The increasing prevalence of gastroesophageal reflux disease (GERD) in children and adults, and of “silent refluxers” in particular, increases the responsibility of dentists to be alert to this potentially severe condition when observing unexplained instances of tooth erosion. Although gastroesophageal reflux is a normal physiologic occurrence, excessive gastric and duodenal regurgitation combined with a decrease in normal protective mechanisms, including an adequate production of saliva, may result in many esophageal and extraesophageal adverse conditions.
The elevation is accomplished either by putting blocks under the bed’s feet at the head of the bed or, more conveniently, by sleeping with the upper body on a foam rubber wedge. These maneuvers raise the esophagus above the stomach and partially restore the effects of gravity. It is important that the upper body and not just the head be elevated. Elevating only the head does not raise the esophagus and fails to restore the effects of gravity. Symptoms of nausea, vomiting, and regurgitation may be due either to abnormal gastric emptying or GERD.
Therefore, some patients with GERD will have normal amounts of acid reflux and some patients without GERD will have abnormal amounts of acid reflux. It requires something other than the pH test to confirm the presence of GERD, for example, typical symptoms, response to treatment, or the presence of complications of GERD. GERD also may be confidently diagnosed when episodes of heartburn correlate with acid reflux as shown by acid testing.
Talk to your doctor about lifestyle changes and medications that can minimize your acid reflux and the resulting bad breath. If you suffer from acid reflux, see your dentist regularly so they can make sure your teeth stay healthy, recommend ways to prevent tooth enamel erosion and suggest ways to get relief if you are also suffering from dry mouth. If heartburn, acid reflux or other stomach problems are part of your daily life, work with your physician on a care plan to treat the underlying causes of your stomach troubles. Another concern is the dry mouth caused by many acid reflux medicines.
Therefore, prescription strength H2 antagonists or PPIs are appropriate. If damage to the esophagus (esophagitis or ulceration) is found, the goal of treatment is healing the damage. In this case, PPIs are preferred over H2 antagonists because they are more effective for healing. There are several ways to approach the evaluation and management of GERD.
Heartburn, or acid indigestion, is the most common symptom of GERD. Heartburn is described as a burning chest pain.
Also, ask your doctor whether any medication could be triggering your heartburn or other symptoms of acid reflux disease. Fibrous foods also keep you feeling full longer and may help you maintain your weight. GERD has been linked to being overweight, so talk to your doctor about losing weight to relieve acid reflux and heartburn.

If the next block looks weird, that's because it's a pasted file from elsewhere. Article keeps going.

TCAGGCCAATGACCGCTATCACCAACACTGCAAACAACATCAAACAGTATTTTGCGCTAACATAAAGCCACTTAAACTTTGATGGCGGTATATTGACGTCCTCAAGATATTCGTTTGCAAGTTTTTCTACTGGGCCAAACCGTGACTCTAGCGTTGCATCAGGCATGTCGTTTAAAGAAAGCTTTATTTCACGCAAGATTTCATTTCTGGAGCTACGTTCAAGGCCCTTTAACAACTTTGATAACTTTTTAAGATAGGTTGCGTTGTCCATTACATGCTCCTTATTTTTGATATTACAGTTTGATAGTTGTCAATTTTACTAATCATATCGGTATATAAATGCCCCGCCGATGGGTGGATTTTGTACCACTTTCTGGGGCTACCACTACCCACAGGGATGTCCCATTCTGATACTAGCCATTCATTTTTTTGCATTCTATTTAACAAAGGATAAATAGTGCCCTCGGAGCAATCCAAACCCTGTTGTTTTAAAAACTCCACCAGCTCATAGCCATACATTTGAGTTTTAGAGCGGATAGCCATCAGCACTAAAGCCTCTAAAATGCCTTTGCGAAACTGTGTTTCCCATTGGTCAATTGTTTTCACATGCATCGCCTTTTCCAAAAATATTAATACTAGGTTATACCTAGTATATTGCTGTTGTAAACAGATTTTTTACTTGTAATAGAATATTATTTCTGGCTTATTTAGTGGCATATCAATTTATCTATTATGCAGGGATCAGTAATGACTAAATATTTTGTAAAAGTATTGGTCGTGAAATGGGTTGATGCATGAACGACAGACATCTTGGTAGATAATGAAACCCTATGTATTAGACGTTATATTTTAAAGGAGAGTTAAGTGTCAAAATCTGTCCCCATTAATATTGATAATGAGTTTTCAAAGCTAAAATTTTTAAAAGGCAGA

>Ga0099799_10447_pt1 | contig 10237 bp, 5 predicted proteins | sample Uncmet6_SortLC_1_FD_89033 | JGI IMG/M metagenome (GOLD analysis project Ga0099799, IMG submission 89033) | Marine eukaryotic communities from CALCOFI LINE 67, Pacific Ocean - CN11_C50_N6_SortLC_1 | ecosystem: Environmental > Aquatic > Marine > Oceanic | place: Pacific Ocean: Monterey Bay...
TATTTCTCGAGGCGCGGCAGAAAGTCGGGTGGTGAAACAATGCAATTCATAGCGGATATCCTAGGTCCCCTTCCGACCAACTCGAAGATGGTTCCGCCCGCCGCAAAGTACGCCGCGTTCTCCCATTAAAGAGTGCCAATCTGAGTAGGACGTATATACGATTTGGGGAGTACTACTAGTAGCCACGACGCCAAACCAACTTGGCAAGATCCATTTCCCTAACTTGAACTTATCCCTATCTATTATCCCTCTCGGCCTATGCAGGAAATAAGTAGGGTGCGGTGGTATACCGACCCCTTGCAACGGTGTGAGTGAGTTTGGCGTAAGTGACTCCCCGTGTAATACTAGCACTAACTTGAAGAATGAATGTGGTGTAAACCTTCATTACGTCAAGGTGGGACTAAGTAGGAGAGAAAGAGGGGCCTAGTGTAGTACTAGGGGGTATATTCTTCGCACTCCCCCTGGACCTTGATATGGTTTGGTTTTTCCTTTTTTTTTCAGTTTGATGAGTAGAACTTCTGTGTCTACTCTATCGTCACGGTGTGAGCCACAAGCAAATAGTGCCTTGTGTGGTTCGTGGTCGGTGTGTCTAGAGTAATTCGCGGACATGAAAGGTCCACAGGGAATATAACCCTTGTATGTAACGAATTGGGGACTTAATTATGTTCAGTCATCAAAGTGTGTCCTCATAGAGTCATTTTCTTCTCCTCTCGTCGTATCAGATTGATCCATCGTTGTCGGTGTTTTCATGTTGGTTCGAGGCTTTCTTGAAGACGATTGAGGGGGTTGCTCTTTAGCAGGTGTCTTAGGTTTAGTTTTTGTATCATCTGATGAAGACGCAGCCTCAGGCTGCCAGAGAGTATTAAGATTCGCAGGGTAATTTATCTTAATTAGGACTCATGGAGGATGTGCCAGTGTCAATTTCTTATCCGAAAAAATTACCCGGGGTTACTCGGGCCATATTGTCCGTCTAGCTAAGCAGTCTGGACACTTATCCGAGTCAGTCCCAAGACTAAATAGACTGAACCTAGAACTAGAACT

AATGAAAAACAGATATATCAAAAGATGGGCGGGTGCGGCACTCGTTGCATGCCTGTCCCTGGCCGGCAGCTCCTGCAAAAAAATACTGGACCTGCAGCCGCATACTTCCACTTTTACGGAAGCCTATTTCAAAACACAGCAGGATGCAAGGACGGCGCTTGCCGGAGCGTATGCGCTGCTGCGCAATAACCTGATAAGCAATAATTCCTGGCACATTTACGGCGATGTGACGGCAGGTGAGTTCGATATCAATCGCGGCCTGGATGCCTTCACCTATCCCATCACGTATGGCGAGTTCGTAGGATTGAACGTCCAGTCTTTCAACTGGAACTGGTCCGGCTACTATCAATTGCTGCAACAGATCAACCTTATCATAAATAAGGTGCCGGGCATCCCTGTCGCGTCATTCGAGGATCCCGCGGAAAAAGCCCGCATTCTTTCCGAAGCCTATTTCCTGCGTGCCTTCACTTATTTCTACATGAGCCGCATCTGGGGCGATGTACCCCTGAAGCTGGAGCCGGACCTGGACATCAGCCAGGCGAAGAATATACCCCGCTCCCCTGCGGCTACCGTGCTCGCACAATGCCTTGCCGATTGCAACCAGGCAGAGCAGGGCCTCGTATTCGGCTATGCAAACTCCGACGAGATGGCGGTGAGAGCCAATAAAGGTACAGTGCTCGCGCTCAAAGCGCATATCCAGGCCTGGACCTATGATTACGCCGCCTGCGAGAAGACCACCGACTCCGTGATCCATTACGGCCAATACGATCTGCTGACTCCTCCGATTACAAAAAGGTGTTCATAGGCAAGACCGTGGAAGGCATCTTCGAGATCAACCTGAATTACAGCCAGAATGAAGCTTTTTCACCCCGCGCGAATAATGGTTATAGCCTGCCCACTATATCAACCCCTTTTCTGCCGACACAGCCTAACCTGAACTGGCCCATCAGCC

If you’ve been diagnosed with gastroesophageal acid reflux disease, or GERD, your dental health might be at risk. Heartburn is the most common symptom of acid reflux. Your stomach is protected from the corrosive effects of stomach acid. If your lower esophageal sphincter doesn’t prevent your stomach acid from leaking out of your stomach and into your esophagus, you will experience a painful burning sensation in your chest.
Gastroesophageal reflux disease (GERD) is a condition in which the stomach contents leak backward from the stomach into the esophagus (food pipe). Food travels from your mouth to the stomach through your esophagus. GERD can irritate the food pipe and cause heartburn and other symptoms.
In both of these situations, the pH test can be very useful. If testing reveals substantial reflux of acid while medication is continued, then the treatment is ineffective and will need to be changed. If testing reveals good acid suppression with minimal reflux of acid, the diagnosis of GERD is likely to be wrong and other causes for the symptoms need to be sought.
Sometimes this valve doesn’t work properly because the muscle weakens. When this happens, gastric acids can travel up the esophagus and cause a burning sensation — this is heartburn. When these acids travel up into the mouth and then down into the lungs, they can cause gastroesophageal reflux disease (GERD). We as dentists, owe it to our patients to notice the problem and provide the information and support they require to improve their GERD.
Nevertheless, it is still debated whether a finding of reduced gastric emptying should prompt changes in the surgical treatment of GERD. Gastric emptying studies are studies that determine how well food empties from the stomach. As discussed above, about 20 % of patients with GERD have slow emptying of the stomach that may be contributing to the reflux of acid.
The esophagus of most patients with symptoms of reflux looks normal. Therefore, in most patients, endoscopy will not help in the diagnosis of GERD. However, sometimes the lining of the esophagus appears inflamed (esophagitis). Moreover, if erosions (superficial breaks in the esophageal lining) or ulcers (deeper breaks in the lining) are seen, a diagnosis of GERD can be made confidently.